• Start with 15 mg of thyroid glandular and increase in 15 mg increments every two weeks according to average core temperatures and the checklist on page 42.

• Start with 125 mg of adrenal cortex glandular and increase in 125 mg increments every week according to the core temperature range (or wobble) and the checklist. If, despite getting to 750–1,000 mg of adrenal cortex glandular, the core temperature is still wobbling, this may point to your body’s attempt to run a fever to get rid of a chronic infection. See my book The Infection Game (Hammersmith Books, 2018)for more detail. 

• Most people need daily thyroid glandular doses of 30–120 mg. For many, the last
15 mg seems to make a world of difference. 

• Most need 250–750 mg of adrenal cortex glandular to feel well. 

• Both should be taken in two doses, half on waking, half at midday.

• Bigger people need a higher dose than smaller people.

• Many people vary the dose a little from day to day to deal with demand.

• As we age, the prevalence of hypothyroidism and poor adrenal function increases. 

The causes of thyroid dysfunction

The causes of thyroid dysfunction

What are the long-term risks of glandulars? 

Dose is critical. Without thyroid and adrenal hormones, we die. With inadequate amounts, we risk disease and premature death—poor quality and quantity of life. Two commonly cited complications of mild overdosing are atrial fibrillation (irregular and often rapid heart rate) and osteoporosis. Should we be worried about this? 

Both of these conditions are multifactorial, and by paying attention to all factors, the risk of any such complication is mitigated. 

Atrial fibrillation. There are two major risk factors for this. The first, metabolic syndrome, is completely reversible with a PK diet. The second common cause is heavy metal toxicity. This can be mitigated by taking the basic package of nutritional supplements (see box, left) and glutathione. If there is any history of toxic metal exposure, then this can be easily measured on a urine sample following oral chelation therapy with DMSA. (Search for “DMSA” at www.drmyhill.co.uk for more info.)

Osteoporosis. Again, the major risk factor for this is metabolic syndrome. This is followed by lack of exercise; of course, correcting thyroid and adrenal function will give the patient the energy to exercise. Adrenal hormones, especially DHEA, protect against osteoporosis. Should there be any concern, then you can safely measure bone density using heel ultrasound (no radiation and minimal cost; see www.bonematters.org). Treatment with natural strontium, 250 mg daily, is proven to be effective and very safe. (But do not use the synthetic strontium ranelate, which is formulated with aspartame.)

Using glandulars effectively 

Go through this checklist before starting glandulars and before every dose increase.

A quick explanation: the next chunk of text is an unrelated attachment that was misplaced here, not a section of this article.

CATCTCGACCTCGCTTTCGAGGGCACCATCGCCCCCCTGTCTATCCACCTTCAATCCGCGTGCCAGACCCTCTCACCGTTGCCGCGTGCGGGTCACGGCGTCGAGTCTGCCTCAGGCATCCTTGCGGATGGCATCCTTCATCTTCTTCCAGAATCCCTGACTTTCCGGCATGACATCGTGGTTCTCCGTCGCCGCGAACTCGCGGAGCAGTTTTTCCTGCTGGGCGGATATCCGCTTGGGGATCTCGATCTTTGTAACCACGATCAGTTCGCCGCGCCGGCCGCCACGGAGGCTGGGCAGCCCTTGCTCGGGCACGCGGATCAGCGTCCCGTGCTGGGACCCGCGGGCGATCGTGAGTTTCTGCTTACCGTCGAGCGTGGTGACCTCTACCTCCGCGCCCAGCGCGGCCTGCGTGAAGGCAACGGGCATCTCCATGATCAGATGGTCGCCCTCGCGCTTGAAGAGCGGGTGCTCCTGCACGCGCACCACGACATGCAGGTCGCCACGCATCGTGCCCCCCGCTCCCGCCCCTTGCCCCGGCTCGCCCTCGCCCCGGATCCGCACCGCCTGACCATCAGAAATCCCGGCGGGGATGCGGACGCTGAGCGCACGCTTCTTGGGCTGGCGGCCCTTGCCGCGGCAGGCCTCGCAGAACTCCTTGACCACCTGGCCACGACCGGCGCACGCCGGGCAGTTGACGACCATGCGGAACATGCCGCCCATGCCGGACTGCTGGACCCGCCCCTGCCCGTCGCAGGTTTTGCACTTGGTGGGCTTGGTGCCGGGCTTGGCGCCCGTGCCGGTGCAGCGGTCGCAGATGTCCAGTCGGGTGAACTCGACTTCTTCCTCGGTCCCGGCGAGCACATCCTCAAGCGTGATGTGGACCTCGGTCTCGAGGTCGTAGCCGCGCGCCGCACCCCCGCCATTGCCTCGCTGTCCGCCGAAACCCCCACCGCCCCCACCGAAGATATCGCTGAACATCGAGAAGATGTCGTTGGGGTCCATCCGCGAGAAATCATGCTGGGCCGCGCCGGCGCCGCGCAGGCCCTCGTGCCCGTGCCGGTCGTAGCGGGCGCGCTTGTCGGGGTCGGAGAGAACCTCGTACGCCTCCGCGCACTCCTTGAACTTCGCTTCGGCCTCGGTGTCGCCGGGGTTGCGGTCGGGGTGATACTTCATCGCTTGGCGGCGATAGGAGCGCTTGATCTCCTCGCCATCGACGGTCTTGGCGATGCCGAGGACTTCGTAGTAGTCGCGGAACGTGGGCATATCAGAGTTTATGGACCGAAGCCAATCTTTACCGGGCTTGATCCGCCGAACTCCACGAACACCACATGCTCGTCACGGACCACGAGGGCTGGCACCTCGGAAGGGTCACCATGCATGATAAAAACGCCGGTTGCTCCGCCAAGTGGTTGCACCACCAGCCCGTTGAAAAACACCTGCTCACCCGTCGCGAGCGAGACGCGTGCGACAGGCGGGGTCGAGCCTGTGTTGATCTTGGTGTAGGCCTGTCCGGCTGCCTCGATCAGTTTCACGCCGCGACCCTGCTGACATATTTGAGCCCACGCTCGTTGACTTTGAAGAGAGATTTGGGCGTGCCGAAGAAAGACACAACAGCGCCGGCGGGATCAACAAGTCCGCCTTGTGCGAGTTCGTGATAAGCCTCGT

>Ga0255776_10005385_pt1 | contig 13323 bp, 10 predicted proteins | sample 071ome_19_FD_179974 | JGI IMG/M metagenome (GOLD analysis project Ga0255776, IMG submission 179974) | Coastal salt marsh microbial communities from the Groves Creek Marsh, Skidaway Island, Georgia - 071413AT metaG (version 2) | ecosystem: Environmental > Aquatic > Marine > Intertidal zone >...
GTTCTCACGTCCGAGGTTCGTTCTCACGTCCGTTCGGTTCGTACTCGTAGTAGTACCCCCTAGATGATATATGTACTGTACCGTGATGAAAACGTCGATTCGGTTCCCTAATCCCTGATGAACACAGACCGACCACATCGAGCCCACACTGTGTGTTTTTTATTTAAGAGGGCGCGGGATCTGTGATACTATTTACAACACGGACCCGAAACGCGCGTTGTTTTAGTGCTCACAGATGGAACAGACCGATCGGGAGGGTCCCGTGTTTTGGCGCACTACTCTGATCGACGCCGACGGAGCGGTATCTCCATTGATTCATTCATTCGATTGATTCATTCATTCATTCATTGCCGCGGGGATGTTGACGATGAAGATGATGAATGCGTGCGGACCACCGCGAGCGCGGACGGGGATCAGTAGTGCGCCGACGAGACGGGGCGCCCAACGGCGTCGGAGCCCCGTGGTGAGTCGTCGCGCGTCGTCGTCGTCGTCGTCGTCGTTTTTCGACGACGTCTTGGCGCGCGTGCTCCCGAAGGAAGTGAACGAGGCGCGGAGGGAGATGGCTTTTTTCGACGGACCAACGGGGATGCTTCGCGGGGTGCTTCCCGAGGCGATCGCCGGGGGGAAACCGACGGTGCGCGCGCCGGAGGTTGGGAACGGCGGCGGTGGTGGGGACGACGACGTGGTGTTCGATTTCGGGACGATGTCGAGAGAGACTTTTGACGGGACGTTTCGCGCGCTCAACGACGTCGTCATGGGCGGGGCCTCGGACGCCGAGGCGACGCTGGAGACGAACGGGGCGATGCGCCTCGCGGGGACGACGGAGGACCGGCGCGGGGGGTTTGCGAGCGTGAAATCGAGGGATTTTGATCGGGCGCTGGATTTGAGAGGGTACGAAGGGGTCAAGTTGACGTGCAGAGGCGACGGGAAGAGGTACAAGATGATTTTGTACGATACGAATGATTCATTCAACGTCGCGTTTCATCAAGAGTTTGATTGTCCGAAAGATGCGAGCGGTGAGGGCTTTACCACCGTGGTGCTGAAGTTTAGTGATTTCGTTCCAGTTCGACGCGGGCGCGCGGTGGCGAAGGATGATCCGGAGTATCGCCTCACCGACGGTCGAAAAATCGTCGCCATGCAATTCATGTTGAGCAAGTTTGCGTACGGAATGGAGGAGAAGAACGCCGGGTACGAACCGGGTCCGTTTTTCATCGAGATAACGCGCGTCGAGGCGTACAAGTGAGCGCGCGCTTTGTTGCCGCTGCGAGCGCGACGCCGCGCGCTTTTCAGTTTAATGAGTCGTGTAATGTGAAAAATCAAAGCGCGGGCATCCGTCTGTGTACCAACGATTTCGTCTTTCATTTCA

Using glandulars effectively 

Essential supplements

I recommend all my patients take a basic package of nutrients including:

• A good multivitamin and multimineral

• Vitamin C (5–15 g daily). Take to bowel tolerance

Sunshine salt, which contains all the essential minerals from sodium and selenium to magnesium and manganese, together with vitamins D (5,000 IU) and B12 (5 mg) in a 1-teaspoon (5 g) dose. Use instead of regular salt for cooking (available from www.salesatdrmyhill.co.uk).

The Paleo-Ketogenic diet

The evolutionarily correct diet is the paleo-ketogenic (PK) diet. It’s a non-negotiable part of my treatment plan. Paleo means no dairy and no gluten grains; ketogenic means that the body is powered by fat and fiber, not sugar and starch. All our energy delivery mechanisms evolved to run primarily on fat, and the human gut, brain, immune system, heart, muscles and liver further benefit.

For all the details on the what, why and how,
see my book The PK Cookbook (Hammersmith Books, 2018), but here are the basic guidelines.

What to eat

Eat as much as you like of the following:

• Fats—saturated fats for energy such as lard, butter, ghee, goose fat, coconut oil, palm oil.

• Oils—unsaturated fats that are also fuels but contain essential omega-3 and -6 and beneficial omega-9 fatty acids. Hemp oil is ideal, containing the perfect proportion of omega-6 to omega-3. These must be cold-pressed and not used for cooking or you risk ‘flipping’ them into toxic trans fats. Only cook with biochemically stable, saturated fats. 

• Fiber—this is often included in the carb count of foods on packaging and leads to some confusion.

• Foods that contain less than 5 percent carbs, such as: Linseed, coconut cream, brazil and pecan nuts, salad—lettuce, cucumber, tomatoes, peppers, etc. Also, green leafy vegetables, mushrooms and  fermented foods, such as sauerkraut and kefir.

Take care with the following:

• Meat, fish, shellfish and eggs. Don’t eat too much, as excessive amounts can be converted back to  carbohydrate.

• Salt—1 tsp (5 g) daily (ideally Sunshine Salt).

• Coffee and tea. Drink in moderation.

• Foods that are 5–10 percent carbs, such as berries and almonds.

Avoid foods containing more than 10 percent carbs such as:

• All grains, pulses, fruits (apart from berries and rhubarb) and their juices

• Many nuts and seeds

• Junk food like sweets, cakes and crisps

• All dairy products except ghee and butter

• All sweeteners, natural or artificial.

 

Excerpted from The Energy Equation by Dr Sarah  Myhill and Craig Robinson (Hammersmith Health Books, 2021)